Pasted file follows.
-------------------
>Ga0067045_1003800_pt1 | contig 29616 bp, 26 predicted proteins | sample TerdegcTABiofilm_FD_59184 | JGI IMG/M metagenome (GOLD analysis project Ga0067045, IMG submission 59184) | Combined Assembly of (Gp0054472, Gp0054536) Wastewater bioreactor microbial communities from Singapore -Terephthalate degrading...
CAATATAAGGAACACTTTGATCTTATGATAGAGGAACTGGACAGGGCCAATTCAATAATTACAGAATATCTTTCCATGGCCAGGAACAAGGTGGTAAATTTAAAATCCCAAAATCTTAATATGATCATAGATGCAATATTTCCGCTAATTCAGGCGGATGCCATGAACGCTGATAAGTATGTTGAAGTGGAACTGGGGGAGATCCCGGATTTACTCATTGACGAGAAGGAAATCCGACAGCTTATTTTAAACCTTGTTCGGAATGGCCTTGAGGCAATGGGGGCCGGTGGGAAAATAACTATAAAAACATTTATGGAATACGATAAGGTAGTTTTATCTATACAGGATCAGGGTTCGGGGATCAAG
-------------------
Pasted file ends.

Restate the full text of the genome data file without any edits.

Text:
>Ga0067045_1003800_pt1 | contig 29616 bp, 26 predicted proteins | sample TerdegcTABiofilm_FD_59184 | JGI IMG/M metagenome (GOLD analysis project Ga0067045, IMG submission 59184) | Combined Assembly of (Gp0054472, Gp0054536) Wastewater bioreactor microbial communities from Singapore -Terephthalate degrading...
CAATATAAGGAACACTTTGATCTTATGATAGAGGAACTGGACAGGGCCAATTCAATAATTACAGAATATCTTTCCATGGCCAGGAACAAGGTGGTAAATTTAAAATCCCAAAATCTTAATATGATCATAGATGCAATATTTCCGCTAATTCAGGCGGATGCCATGAACGCTGATAAGTATGTTGAAGTGGAACTGGGGGAGATCCCGGATTTACTCATTGACGAGAAGGAAATCCGACAGCTTATTTTAAACCTTGTTCGGAATGGCCTTGAGGCAATGGGGGCCGGTGGGAAAATAACTATAAAAACATTTATGGAATACGATAAGGTAGTTTTATCTATACAGGATCAGGGTTCGGGGATCAAG